Yes, Gears of War 4 also introduces upgradeable character classes to the Horde formula, asking you to fill a role on a team of up to five players. There’s a Sniper, a Heavy, and an Engineer devoted to maintaining defensive emplacements. While classes seem like a forced addition on paper, they result in some of the best cooperative scenarios I’ve seen in the Gears of War franchise.
During one wave, my teammates and I were hunkered down in a well-fortified position on an abandoned farm. We had survived 19 rounds so far, had numerous upgraded turrets that our Engineer was repairing, and our sniper was flush with long-range ammo. However, when wave 20 arrived, so too did a Snatcher, a massive enemy that can swallow players whole before escaping to finish them for good. The enemy rendered our defenses useless–we had to leave our makeshift base, spring around the map, and pick off smaller enemies before killing the Snatcher. All hell broke loose as we did our best to maintain some semblance of a team amidst the panic.
Gears of War 4’s Versus section displays the same quality craftsmanship as its wave-based counterpart. There are a host of minor improvements to the way you control your character, and they’re all the more apparent when playing against other human players–you can now slide into cover, vault smoothly over barriers, and, most notably, rip enemies over walls when positioned correctly. It removes many of the repetitive stalemates that occurred throughout the original trilogy’s multiplayer modes.
Of the new modes present in Gears of War 4, several showcase a more arcade-y side to the franchise’s player vs. player combat. Arms Race grants each team specific weapons as they progress through the match, demanding new strategies as you cycle from the explosive Boomshot, to the close-range Gnasher shotgun, to the final weapon, the Boltok pistol.
My personal favorite mode, however, is Dodgeball. As in its real-world counterpart, you have the chance to tag teammates back into the match after they’ve been eliminated, simply by removing one of your opponents. It’s a battle of attrition where one player can turn the tide, changing a three vs. one match into an even bout, or turning the tables completely to gain the upper hand.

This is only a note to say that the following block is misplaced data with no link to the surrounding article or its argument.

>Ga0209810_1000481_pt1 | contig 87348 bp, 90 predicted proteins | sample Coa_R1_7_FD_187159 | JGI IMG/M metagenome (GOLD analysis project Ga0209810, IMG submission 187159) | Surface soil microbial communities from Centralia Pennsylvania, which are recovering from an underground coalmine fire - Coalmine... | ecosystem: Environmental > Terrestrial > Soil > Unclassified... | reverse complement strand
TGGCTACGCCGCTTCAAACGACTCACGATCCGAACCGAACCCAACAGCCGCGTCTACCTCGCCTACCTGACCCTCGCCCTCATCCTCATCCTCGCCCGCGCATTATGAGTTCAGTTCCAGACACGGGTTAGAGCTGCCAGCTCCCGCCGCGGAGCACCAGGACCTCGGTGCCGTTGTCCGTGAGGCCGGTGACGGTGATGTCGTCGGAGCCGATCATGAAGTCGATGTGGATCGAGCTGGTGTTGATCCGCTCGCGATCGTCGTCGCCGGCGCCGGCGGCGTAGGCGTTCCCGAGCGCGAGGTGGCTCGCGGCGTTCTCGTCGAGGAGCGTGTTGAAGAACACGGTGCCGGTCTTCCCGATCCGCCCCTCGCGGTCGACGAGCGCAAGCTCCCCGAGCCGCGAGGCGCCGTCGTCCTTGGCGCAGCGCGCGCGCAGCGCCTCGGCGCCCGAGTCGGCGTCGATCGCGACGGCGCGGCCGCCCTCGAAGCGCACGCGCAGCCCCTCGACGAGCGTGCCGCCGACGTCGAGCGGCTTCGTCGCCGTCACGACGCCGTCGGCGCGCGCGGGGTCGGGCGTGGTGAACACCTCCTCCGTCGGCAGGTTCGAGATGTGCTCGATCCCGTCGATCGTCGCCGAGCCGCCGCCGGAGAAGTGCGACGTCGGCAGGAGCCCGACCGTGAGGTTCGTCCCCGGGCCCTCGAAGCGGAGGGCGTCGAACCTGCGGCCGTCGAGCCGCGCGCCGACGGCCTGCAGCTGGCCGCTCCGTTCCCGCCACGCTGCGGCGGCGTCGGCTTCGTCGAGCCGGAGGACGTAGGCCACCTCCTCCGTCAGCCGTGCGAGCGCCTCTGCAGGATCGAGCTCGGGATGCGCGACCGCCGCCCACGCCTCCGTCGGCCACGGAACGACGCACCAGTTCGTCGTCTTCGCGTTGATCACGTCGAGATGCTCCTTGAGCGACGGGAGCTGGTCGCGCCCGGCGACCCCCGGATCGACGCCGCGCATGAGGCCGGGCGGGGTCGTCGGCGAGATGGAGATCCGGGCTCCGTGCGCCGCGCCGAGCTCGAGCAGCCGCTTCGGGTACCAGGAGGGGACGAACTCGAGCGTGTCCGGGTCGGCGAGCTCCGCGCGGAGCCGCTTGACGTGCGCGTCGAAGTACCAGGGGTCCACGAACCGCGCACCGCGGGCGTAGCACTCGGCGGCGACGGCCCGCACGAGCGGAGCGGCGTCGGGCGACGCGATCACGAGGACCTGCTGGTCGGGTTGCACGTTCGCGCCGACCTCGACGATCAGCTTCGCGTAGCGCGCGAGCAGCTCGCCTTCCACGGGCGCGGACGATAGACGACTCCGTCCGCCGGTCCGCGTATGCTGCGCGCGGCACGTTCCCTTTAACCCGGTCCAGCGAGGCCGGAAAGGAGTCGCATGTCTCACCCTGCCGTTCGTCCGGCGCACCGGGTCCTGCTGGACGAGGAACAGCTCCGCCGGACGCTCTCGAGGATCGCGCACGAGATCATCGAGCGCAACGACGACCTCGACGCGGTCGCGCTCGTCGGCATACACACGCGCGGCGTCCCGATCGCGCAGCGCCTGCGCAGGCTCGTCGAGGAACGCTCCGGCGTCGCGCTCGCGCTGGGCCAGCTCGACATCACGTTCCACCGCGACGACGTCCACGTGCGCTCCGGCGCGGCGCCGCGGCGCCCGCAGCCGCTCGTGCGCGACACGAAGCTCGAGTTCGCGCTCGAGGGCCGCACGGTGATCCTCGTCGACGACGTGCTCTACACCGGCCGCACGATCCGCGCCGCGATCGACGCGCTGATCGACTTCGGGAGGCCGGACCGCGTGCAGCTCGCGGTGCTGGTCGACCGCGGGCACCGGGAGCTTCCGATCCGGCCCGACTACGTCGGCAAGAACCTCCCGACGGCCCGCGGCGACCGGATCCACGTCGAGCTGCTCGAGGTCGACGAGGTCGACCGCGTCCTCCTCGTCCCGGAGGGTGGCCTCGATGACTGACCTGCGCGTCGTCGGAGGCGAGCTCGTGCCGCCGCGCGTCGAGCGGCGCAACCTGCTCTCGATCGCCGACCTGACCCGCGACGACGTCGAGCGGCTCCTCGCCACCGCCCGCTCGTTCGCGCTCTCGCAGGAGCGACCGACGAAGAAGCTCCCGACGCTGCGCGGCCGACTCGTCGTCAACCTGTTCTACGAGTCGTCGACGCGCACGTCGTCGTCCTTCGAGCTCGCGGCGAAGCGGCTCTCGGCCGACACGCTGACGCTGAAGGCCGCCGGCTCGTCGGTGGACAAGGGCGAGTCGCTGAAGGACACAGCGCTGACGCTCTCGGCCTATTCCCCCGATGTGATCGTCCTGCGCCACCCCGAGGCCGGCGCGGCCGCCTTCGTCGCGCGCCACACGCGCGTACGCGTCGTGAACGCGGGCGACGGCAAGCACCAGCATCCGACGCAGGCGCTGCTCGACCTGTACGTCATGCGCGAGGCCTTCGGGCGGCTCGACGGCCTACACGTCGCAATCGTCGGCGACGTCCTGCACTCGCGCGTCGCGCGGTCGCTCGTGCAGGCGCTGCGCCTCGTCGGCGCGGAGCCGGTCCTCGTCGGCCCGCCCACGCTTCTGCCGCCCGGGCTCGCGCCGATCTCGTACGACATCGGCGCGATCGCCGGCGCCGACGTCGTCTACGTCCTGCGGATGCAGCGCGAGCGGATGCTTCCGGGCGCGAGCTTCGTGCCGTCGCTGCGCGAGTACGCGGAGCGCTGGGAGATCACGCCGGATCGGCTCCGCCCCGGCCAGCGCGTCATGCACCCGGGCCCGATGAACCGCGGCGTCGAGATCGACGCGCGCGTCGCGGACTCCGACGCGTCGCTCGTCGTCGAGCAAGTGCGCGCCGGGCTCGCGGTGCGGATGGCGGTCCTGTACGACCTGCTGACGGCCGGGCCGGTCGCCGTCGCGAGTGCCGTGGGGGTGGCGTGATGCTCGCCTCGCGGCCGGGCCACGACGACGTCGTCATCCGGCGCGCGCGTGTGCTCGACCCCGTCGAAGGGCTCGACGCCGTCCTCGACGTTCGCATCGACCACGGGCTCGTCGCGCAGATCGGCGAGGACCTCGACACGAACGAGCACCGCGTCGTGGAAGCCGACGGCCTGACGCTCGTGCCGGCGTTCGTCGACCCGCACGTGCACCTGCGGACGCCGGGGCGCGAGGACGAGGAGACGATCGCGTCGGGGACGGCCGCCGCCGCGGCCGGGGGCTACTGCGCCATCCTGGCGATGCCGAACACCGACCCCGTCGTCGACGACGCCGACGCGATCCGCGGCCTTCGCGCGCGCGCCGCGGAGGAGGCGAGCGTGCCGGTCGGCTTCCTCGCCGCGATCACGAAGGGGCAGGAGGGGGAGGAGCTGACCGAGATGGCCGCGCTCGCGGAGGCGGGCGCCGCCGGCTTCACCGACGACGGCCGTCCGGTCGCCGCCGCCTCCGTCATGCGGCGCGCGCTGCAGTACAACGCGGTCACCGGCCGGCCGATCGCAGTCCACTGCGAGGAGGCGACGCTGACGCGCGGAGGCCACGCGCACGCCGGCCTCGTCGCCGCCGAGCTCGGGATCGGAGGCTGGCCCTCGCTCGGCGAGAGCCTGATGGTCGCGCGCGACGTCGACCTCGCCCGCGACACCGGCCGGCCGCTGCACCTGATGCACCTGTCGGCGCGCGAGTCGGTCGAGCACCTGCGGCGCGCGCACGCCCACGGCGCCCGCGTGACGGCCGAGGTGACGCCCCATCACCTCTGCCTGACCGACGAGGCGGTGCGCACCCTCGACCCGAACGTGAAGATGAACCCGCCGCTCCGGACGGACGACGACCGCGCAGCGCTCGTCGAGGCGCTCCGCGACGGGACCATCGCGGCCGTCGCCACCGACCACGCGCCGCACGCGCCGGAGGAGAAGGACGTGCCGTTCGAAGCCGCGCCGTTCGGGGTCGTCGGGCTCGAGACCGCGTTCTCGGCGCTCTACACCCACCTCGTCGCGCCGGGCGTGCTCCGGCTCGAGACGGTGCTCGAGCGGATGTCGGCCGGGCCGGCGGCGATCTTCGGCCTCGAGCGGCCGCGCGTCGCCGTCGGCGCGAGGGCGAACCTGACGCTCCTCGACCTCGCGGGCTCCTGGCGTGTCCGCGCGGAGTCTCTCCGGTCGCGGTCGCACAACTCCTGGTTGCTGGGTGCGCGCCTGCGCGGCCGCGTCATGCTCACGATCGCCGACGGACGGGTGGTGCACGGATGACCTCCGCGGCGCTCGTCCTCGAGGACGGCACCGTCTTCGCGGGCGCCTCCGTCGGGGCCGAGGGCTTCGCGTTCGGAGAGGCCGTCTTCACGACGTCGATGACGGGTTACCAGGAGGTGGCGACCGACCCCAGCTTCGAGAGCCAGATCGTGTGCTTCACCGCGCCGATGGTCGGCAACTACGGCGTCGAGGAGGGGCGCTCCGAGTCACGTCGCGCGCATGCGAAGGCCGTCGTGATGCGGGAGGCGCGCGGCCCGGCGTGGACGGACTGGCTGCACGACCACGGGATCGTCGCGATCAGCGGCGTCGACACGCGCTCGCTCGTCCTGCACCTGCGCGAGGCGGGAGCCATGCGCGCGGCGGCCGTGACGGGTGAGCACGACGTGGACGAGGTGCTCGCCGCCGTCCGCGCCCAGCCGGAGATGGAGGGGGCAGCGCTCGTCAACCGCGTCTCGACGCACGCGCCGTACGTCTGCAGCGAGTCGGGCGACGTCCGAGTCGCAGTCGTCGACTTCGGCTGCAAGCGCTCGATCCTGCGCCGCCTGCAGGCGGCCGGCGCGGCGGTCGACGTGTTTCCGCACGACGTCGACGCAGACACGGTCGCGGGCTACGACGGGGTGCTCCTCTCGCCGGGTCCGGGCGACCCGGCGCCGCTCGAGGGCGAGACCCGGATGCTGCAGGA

It’s worth noting that Gears of War 4 suffers from some technical issues, in both its multiplayer and story modes. Certain objectives didn’t trigger during my campaign, forcing me to restart the last checkpoint and replay sometimes boring chapters. The game also froze several times in the menus as it tried to load a match, or even just the next menu page. These problems don’t ruin the overall experience, but they’re irritating enough to cast a pallor over some of the game’s sections.
That serves as a microcosm for the entirety of Gears of War 4. This is a shooter teetering on the edge of something greater, but despite the improvements it makes to the storied franchise, its missteps hold it back. There is inspiration here, and creativity in the way Gears of War 4 rethinks its multiplayer modes. But the lackluster campaign and technical issues are blights on an otherwise exhilarating shooter. The result is a whole that doesn’t reflect the quality of its often stellar parts.